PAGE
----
Vice President, Finance and Chief Financial Officer
Sandra Clarke is the CFO and Vice President of Finance for Daiichi Sankyo, Inc. Sandra has served in numerous roles within the healthcare industry and has more than 20 years of experience in finance and accounting. Her background includes diverse leadership positions with companies including Philips Healthcare and Siemens Water Technologies. Sandra holds a Bachelor of Science in Management from MIT and a Master of Science in Accounting from Bentley University.
Sandra will be one of the distinguished speakers at the 6th Semi-Annual Life Science Financial Forum.
Why are the 6th & 7th Semi-Annual Life Science Financial Forums important to financial executives?
I appreciate the opportunity to hear from other senior leaders in Life Sciences about their challenges and their solutions. It inspires me, and I often take away nuggets that I can use in my company.
What initiatives are on the horizon at your organization for the financial department in 2015-2016?
We have many, but key areas include process re-engineering and improved cash management.
How do you believe the evolving healthcare landscape has affected product pricing and value discussions?
As payers consolidate, the pressure on pharma companies increases to show the value of their branded products and to provide attractive pricing. Both areas are important; you can’t offer just one anymore.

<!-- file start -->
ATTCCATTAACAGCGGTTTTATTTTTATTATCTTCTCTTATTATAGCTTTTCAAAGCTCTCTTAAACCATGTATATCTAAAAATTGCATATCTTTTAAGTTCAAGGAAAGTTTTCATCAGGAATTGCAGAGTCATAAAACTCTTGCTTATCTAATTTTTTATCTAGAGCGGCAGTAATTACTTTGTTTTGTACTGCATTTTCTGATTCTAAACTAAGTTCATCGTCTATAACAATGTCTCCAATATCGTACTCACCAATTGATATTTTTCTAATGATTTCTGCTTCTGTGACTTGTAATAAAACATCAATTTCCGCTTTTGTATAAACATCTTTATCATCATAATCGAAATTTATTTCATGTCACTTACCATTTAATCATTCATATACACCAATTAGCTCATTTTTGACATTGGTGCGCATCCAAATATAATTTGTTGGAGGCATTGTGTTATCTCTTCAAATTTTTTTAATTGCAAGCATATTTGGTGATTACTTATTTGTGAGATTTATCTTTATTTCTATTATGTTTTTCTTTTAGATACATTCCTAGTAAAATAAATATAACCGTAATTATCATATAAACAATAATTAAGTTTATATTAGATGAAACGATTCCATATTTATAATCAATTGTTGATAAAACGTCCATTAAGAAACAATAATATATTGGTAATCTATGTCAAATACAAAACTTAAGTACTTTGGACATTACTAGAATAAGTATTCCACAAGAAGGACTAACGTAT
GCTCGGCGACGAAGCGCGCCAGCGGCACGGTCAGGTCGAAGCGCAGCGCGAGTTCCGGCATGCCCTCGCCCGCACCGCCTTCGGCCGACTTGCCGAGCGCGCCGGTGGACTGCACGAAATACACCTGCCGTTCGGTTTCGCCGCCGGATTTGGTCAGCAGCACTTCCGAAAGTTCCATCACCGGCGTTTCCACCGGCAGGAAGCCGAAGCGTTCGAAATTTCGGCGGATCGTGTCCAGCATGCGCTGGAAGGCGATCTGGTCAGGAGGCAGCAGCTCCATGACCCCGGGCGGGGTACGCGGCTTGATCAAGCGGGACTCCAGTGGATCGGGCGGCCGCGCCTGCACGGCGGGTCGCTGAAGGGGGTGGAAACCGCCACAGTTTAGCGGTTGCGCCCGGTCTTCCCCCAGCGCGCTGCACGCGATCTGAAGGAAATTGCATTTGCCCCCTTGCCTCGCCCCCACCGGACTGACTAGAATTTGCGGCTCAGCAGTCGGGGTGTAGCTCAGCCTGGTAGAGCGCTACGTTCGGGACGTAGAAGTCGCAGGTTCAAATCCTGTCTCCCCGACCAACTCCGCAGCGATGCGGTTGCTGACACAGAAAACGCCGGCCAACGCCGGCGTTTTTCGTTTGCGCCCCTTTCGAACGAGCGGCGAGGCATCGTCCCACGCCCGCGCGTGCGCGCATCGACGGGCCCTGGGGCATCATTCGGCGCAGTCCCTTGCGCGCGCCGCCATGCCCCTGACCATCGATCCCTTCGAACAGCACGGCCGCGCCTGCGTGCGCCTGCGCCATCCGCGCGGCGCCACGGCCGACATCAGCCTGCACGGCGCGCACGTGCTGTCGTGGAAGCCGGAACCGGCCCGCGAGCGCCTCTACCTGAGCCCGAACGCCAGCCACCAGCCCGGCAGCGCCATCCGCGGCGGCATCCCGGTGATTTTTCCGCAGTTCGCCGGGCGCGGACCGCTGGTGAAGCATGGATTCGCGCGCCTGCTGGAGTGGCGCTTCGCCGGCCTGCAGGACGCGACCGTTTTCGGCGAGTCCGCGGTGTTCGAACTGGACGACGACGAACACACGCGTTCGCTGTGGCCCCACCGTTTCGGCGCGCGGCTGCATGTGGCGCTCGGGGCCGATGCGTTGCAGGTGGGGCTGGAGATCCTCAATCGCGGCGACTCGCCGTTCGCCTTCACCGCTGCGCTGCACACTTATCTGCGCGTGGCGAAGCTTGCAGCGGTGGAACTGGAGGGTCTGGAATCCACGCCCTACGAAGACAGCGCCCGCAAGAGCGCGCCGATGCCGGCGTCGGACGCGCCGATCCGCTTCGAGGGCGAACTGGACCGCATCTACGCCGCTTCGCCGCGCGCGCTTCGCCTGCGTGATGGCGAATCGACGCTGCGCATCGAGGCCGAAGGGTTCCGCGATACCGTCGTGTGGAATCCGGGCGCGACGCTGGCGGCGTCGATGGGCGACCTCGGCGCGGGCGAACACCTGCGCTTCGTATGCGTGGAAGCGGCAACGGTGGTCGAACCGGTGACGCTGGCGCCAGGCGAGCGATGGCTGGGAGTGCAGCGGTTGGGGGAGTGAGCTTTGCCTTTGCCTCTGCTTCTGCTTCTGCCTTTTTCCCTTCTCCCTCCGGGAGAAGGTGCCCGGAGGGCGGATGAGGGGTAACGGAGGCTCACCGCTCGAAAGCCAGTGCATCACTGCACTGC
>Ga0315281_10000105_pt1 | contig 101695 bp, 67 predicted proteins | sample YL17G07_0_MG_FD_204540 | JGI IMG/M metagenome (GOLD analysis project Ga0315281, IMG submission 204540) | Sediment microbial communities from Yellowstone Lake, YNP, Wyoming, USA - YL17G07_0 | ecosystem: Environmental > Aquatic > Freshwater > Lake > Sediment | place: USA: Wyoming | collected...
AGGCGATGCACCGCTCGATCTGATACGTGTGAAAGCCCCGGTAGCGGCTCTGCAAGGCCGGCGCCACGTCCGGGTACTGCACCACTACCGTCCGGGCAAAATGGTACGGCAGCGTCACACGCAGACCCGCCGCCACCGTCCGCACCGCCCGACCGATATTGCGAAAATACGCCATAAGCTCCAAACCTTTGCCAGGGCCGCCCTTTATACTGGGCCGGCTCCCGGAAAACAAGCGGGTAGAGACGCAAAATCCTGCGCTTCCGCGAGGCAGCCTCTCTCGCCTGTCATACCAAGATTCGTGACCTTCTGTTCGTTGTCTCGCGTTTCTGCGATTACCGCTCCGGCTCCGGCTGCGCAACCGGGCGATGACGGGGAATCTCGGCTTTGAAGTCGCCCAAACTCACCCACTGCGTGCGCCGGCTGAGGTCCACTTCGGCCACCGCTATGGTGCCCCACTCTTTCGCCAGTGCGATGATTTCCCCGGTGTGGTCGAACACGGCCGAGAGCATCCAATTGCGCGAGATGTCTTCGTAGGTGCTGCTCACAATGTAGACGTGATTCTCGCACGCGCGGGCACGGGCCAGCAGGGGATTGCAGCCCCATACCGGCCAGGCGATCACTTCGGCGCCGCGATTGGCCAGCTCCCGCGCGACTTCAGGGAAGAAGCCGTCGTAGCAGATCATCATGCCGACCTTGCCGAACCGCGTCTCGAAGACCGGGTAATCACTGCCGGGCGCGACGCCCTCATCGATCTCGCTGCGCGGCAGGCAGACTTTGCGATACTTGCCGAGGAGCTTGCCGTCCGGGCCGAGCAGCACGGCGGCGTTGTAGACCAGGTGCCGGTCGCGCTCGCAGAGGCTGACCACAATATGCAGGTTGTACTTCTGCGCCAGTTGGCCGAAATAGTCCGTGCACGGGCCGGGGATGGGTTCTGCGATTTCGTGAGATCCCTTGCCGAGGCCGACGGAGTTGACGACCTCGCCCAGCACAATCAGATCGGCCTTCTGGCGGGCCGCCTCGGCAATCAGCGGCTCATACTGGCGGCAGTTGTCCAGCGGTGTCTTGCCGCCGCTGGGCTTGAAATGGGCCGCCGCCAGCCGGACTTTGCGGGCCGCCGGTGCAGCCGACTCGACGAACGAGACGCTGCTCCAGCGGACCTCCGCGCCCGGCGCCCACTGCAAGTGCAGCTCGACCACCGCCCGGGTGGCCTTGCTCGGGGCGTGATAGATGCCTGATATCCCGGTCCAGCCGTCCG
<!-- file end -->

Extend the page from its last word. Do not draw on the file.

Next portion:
How has the increase in consolidation/M&A affected the life science industry?
The increase in consolidation is creating a bigger differentiation in size. Mega companies have different issues and challenges than small and medium sized companies. It will be interesting to see if it impacts our ability to align behind priorities as an industry. The increase in M&A has also driven valuations and purchase prices to incredibly high levels. The pressure to realize a return on these deals is higher than ever.
What are three key areas to examine when assessing financial and operational risk?
Does it make sense for the business long term? Can I quantify and/or mitigate the bulk of the risk? What’s the potential return?
How do you see the trend of tax inversion evolving over the next several years?
I expect we will continue to see a lot of publicity around companies that choose to invert, but I am sceptical there will be any change in legislation to impede the process.
And finally, what keeps you up at night?
Pharma is a tough industry right now. We are pretty low in public perception. How do I attract and retain high quality finance employees whose skills are applicable in many (more appealing) industries?